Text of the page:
• Title, Summary, Keyword: $BayesC{\pi}$

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The influence of a first-order antedependence model and hyperparameters in BayesCπ for genomic prediction

  • Li, Xiujin;Liu, Xiaohong;Chen, Yaosheng
    • Asian-Australasian Journal of Animal Sciences
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    • v.31 no.12
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    • pp.1863-1870
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    • 2018
  • Objective: The Bayesian first-order antedependence models, which specified single nucleotide polymorphisms (SNP) effects as being spatially correlated in the conventional BayesA/B, had more accurate genomic prediction than their corresponding classical counterparts. Given advantages of $BayesC{\pi}$ over BayesA/B, we have developed hyper-$BayesC{\pi}$, ante-$BayesC{\pi}$, and ante-hyper-$BayesC{\pi}$ to evaluate influences of the antedependence model and hyperparameters for $v_g$ and $s_g^2$ on $BayesC{\pi}$.Methods: Three public data (two simulated data and one mouse data) were used to validate our proposed methods. Genomic prediction performance of proposed methods was compared to traditional $BayesC{\pi}$, ante-BayesA and ante-BayesB. Results: Through both simulation and real data analyses, we found that hyper-$BayesC{\pi}$, ante-$BayesC{\pi}$ and ante-hyper-$BayesC{\pi}$ were comparable with $BayesC{\pi}$, ante-BayesB, and ante-BayesA regarding the prediction accuracy and bias, except the situation in which ante-BayesB performed significantly worse when using a few SNPs and ${\pi}=0.95$. Conclusion: Hyper-$BayesC{\pi}$ is recommended because it avoids pre-estimated total genetic variance of a trait compared with $BayesC{\pi}$ and shortens computing time compared with ante-BayesB. Although the antedependence model in $BayesC{\pi}$ did not show the advantages in our study, larger real data with high density chip may be used to validate it again in the future.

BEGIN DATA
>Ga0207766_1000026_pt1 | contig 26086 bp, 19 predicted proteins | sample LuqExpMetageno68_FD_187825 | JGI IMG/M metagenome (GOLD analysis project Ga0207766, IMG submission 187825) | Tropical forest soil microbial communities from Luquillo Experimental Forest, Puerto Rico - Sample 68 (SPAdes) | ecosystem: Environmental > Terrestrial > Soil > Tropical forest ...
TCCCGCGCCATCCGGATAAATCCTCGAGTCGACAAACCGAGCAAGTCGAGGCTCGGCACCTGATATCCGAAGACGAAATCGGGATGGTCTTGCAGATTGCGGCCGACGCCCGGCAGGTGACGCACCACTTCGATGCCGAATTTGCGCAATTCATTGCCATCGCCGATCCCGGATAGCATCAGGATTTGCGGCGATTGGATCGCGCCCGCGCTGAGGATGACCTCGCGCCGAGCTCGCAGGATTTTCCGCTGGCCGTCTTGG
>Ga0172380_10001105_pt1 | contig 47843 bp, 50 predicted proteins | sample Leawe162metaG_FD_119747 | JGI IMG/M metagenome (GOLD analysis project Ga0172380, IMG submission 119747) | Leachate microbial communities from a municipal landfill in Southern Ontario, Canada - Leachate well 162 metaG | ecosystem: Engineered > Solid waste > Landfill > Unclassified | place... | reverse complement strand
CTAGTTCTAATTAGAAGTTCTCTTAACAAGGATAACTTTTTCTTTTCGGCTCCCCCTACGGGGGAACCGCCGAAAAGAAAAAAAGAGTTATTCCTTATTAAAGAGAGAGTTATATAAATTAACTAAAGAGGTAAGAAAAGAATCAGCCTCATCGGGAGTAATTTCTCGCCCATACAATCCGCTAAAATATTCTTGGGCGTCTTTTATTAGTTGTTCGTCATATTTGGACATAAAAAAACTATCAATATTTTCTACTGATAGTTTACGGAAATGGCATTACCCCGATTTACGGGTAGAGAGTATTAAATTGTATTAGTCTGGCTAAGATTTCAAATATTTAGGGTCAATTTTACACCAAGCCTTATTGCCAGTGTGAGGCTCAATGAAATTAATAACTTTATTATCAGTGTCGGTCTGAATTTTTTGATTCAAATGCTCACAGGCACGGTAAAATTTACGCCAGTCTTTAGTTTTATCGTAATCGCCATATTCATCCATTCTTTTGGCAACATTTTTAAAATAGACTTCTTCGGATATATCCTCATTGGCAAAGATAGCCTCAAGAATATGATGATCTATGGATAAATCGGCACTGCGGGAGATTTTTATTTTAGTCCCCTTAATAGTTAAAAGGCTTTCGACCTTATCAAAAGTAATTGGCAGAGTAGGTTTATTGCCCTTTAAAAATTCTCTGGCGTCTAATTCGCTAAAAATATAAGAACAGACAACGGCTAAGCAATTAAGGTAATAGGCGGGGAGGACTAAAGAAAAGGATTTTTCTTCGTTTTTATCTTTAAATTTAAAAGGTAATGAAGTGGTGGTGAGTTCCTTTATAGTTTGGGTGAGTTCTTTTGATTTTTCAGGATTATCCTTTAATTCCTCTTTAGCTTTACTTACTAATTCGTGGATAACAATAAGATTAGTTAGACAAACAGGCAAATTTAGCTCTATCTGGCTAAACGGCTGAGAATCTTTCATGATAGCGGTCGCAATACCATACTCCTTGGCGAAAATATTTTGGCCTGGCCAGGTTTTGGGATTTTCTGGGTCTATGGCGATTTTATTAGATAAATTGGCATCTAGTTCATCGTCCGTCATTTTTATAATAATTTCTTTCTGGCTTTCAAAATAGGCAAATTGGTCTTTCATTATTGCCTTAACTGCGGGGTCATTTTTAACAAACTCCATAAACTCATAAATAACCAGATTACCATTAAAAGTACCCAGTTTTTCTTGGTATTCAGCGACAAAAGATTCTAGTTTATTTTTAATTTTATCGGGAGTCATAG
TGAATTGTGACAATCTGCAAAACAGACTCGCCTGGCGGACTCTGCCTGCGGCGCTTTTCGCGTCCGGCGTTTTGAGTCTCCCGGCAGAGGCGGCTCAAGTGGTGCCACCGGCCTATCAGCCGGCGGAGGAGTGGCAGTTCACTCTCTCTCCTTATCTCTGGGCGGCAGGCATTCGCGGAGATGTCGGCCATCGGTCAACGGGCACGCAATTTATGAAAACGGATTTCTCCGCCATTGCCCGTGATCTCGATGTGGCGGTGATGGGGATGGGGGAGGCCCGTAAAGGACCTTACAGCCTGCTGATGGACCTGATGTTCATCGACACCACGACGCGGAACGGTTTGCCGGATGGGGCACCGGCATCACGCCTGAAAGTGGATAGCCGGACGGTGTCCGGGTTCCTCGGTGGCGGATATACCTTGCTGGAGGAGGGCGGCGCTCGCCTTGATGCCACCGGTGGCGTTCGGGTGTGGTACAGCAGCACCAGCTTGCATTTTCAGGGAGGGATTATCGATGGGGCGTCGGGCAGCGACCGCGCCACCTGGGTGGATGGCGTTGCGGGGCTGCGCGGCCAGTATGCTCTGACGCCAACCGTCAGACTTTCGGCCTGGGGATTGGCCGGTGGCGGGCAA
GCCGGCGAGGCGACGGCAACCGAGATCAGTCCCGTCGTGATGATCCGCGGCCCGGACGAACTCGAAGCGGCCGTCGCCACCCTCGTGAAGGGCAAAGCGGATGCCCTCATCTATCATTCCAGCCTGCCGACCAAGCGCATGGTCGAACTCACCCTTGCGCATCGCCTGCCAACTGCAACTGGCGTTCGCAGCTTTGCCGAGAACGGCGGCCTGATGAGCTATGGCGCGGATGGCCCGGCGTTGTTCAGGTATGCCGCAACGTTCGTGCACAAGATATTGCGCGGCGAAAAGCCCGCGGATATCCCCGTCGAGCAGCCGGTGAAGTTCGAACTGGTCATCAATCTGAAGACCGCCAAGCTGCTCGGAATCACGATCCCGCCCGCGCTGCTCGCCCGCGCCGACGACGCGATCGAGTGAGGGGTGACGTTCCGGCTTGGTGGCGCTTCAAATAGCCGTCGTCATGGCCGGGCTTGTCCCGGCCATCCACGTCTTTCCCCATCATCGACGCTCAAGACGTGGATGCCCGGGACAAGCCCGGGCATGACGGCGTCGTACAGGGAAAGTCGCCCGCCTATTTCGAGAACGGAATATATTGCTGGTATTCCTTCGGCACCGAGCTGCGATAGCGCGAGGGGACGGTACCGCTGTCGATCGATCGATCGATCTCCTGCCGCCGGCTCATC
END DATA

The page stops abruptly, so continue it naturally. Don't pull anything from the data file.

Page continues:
Multiple Linkage Disequilibrium Mapping Methods to Validate Additive Quantitative Trait Loci in Korean Native Cattle (Hanwoo)

  • Li, Yi;Kim, Jong-Joo
    • Asian-Australasian Journal of Animal Sciences
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    • v.28 no.7
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    • pp.926-935
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    • 2015
  • The efficiency of genome-wide association analysis (GWAS) depends on power of detection for quantitative trait loci (QTL) and precision for QTL mapping. In this study, three different strategies for GWAS were applied to detect QTL for carcass quality traits in the Korean cattle, Hanwoo; a linkage disequilibrium single locus regression method (LDRM), a combined linkage and linkage disequilibrium analysis (LDLA) and a $BayesC{\pi}$ approach. The phenotypes of 486 steers were collected for weaning weight (WWT), yearling weight (YWT), carcass weight (CWT), backfat thickness (BFT), longissimus dorsi muscle area, and marbling score (Marb). Also the genotype data for the steers and their sires were scored with the Illumina bovine 50K single nucleotide polymorphism (SNP) chips. For the two former GWAS methods, threshold values were set at false discovery rate <0.01 on a chromosome-wide level, while a cut-off threshold value was set in the latter model, such that the top five windows, each of which comprised 10 adjacent SNPs, were chosen with significant variation for the phenotype. Four major additive QTL from these three methods had high concordance found in 64.1 to 64.9Mb for Bos taurus autosome (BTA) 7 for WWT, 24.3 to 25.4Mb for BTA14 for CWT, 0.5 to 1.5Mb for BTA6 for BFT and 26.3 to 33.4Mb for BTA29 for BFT. Several candidate genes (i.e. glutamate receptor, ionotropic, ampa 1 [GRIA1], family with sequence similarity 110, member B [FAM110B], and thymocyte selection-associated high mobility group box [TOX]) may be identified close to these QTL. Our result suggests that the use of different linkage disequilibrium mapping approaches can provide more reliable chromosome regions to further pinpoint DNA makers or causative genes in these regions.